Daughters and mothers. . .enemies, or allies? Of course, it depends on the people, and Katherine Reay has touched the very heart of the acerbic relationship between a mother and daughter with her characterization exemplified by the connections between Janet and her daughter, Alyssa, and Janet and her mother.

Alyssa Harrison never wanted to return to Winsome, Illinois. However, circumstances and life conspired heavily against her. Now, she not only feels like a loser but must face her mother, too.

Reay pulls you into the story of a prodigal daughter, her parents and the community of Winsome from page one and never lets you go.

Of Literature and Lattes is written from multiple points of view. I enjoy this, on one hand, because you get to know the people and their thoughts better. However, on the other hand, it can sometimes be confusing. I think more so because, even though Of Literature and Lattes works as a standalone, it is a sequel, and I may have understood the people better had I read the first book, too.

Lest you think the book is only about parental relationships, it is not. It is about relationships of all kinds; the good and the not so good.

The novel is serious, thoughtful and at times bleak and desolate. The Biblical themes, though minimal, are weighty and on point. Through it all runs a thread of optimism and the promise of hope.

I received this book from NetGalley. However, I was under no obligation to write a review.

# Of Literature and Lattes #NetGalley

Publisher’s Summary

Return to the cozy and delightful town of Winsome, where two people discover the grace of letting go and the joy found in unexpected change.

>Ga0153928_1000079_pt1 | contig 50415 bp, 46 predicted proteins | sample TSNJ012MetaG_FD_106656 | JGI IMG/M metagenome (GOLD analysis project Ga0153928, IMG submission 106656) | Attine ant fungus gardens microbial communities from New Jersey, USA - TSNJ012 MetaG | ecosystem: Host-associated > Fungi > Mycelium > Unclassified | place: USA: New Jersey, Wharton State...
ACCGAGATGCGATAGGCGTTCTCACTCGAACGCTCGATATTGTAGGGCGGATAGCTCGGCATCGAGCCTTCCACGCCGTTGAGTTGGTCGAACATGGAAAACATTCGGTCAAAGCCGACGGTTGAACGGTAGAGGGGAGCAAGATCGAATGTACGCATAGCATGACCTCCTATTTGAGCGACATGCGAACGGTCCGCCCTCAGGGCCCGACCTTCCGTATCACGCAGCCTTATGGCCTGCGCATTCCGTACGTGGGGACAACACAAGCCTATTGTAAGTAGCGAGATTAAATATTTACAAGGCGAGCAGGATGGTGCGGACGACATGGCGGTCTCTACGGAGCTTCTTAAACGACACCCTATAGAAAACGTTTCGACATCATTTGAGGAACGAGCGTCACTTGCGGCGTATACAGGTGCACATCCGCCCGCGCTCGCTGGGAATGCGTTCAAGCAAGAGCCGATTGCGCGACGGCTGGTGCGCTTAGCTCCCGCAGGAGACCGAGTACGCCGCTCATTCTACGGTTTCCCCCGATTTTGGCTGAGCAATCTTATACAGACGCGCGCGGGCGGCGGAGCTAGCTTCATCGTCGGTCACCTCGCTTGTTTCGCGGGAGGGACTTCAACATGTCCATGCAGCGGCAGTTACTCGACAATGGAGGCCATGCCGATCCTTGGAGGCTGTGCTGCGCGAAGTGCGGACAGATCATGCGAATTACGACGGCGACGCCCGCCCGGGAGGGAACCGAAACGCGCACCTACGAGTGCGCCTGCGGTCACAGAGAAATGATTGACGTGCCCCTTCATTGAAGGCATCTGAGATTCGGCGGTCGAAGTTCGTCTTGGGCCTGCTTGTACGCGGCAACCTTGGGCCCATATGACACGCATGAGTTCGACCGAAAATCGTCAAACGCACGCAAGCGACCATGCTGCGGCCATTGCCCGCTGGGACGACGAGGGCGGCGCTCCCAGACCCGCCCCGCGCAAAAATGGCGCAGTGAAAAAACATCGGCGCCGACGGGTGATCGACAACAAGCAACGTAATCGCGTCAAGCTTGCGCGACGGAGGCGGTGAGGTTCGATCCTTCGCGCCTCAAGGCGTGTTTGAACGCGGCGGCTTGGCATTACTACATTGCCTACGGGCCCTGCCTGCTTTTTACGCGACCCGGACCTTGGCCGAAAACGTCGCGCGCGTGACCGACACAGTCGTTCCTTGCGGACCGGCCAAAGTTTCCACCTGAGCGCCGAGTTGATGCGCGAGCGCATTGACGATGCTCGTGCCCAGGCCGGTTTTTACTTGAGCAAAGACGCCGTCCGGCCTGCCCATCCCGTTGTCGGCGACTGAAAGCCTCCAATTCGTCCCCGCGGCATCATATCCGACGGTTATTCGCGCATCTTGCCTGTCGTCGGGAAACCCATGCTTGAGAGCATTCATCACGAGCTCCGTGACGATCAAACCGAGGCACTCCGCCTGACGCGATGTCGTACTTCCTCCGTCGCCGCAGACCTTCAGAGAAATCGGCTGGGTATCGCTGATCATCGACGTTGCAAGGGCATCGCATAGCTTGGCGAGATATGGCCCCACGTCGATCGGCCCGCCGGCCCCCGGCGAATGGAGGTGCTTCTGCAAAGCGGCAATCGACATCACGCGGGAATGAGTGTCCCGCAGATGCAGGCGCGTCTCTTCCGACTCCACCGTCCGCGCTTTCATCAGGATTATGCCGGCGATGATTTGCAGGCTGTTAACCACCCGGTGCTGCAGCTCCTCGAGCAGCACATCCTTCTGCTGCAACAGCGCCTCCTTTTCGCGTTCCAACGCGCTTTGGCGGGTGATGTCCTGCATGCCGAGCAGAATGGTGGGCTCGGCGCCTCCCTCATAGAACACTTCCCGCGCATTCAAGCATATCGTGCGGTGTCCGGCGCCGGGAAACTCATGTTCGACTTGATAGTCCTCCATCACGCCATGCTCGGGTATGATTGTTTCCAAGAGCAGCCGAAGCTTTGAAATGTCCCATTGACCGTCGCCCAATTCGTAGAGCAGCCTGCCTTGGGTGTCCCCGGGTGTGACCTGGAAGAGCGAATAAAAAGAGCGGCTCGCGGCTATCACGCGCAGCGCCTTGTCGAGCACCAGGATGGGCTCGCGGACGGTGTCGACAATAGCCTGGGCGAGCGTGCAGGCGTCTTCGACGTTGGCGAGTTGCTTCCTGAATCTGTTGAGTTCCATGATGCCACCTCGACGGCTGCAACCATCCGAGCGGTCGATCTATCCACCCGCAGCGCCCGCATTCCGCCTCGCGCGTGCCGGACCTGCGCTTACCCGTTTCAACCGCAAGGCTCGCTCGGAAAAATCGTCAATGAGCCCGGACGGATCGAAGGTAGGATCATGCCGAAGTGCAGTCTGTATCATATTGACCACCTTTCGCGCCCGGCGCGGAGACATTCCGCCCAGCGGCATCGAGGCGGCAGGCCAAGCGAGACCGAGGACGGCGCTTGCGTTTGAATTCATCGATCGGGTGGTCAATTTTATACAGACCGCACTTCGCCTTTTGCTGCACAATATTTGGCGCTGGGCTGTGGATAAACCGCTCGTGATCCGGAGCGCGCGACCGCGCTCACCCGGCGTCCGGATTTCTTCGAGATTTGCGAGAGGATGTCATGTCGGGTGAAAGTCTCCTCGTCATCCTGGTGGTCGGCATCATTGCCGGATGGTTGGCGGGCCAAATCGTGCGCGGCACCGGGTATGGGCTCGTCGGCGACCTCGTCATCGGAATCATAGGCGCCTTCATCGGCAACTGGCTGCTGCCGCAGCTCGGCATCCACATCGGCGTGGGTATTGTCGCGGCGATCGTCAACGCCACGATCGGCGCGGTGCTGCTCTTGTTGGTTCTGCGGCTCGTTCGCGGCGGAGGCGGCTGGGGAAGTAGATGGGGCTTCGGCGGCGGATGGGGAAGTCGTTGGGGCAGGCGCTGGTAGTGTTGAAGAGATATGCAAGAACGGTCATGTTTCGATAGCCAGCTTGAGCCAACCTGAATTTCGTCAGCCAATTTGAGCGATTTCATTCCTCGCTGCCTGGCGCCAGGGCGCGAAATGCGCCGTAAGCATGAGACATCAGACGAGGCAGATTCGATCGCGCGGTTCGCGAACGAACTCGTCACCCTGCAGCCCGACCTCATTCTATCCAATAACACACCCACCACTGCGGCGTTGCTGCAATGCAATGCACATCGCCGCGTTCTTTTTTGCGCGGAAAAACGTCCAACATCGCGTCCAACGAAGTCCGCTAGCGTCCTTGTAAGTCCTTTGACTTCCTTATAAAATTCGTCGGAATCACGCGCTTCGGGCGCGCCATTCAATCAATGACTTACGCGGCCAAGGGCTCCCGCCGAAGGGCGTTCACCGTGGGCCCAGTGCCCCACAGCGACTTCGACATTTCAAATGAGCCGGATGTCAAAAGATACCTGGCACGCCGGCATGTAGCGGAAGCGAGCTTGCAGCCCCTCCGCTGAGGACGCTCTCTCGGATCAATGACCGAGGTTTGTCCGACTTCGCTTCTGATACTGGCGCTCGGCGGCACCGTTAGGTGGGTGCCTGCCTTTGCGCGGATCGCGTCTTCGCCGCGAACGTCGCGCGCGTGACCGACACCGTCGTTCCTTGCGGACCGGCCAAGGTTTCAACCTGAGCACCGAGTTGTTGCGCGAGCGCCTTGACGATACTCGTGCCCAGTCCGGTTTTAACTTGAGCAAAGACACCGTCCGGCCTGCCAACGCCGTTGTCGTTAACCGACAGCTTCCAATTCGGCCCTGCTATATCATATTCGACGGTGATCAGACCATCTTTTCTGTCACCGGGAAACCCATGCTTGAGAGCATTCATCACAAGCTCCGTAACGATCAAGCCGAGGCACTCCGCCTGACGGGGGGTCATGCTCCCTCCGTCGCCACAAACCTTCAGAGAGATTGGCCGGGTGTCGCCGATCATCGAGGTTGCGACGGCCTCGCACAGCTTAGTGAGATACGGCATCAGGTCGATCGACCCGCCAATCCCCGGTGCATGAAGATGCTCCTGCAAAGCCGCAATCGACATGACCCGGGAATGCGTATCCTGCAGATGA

After fleeing her hometown three years earlier, Alyssa Harrison never planned to return. Then the Silicon Valley start-up she worked for collapsed and turned her world upside down. She is broke, under FBI investigation, and without a place to go. Having exhausted every option, she comes home to Winsome, Illinois, to regroup and move on as quickly as possible. Yet, as friends and family welcome her back, Alyssa begins to see a place for herself in this small Midwestern community.

Jeremy Mitchell moved from Seattle to Winsome to be near his daughter and to open the coffee shop he’s been dreaming of for years. Problem is, the business is bleeding money—and he’s not quite sure why. When he meets Alyssa, he senses an immediate connection, but what he needs most is someone to help him save his floundering business. After asking for her help, he wonders if something might grow between them—but forces beyond their control soon complicate their already complex lives, and the future they both hoped for is not at all what they anticipated.

With the help of Winsome’s small-town charm and quirky residents, Alyssa and Jeremy discover the beauty and romance of second chances.

Being Known by Robin Jones Gunn


Robin Jones Gunn books are always encouraging to read. Gunn, time after time, pens realistic, true to life stories, and Being Known delivers the encouraging read I had expected.

Being Known focuses mainly on Jennalyn, a young mother of two children, and her difficulties in handling home, friends and life alone due to a virtually absent, workaholic husband. Many women can easily and readily identify with Jennalyn’s struggles and frustrations at her husband’s constant excuses, even if they are valid (at least in his mind), and his absences are at times necessary.

The story picks up with the Haven Makers aka DOEs (Daughters of Eve), a group of young married and single female friends who meet periodically to inspire, boost and nurture each other through the good and bad times of their lives. The group is founded on Biblical principles and draws heavily on Biblical truths to guide them.

I had a small problem with this book in the beginning.  I thought it faltered at first, with a spate of short, choppy sentences.  Don’t be deterred.  When the novel hits its stride, the story that emerges develops wonderfully and flows seamlessly.  No one should miss this heartening and inspiring book.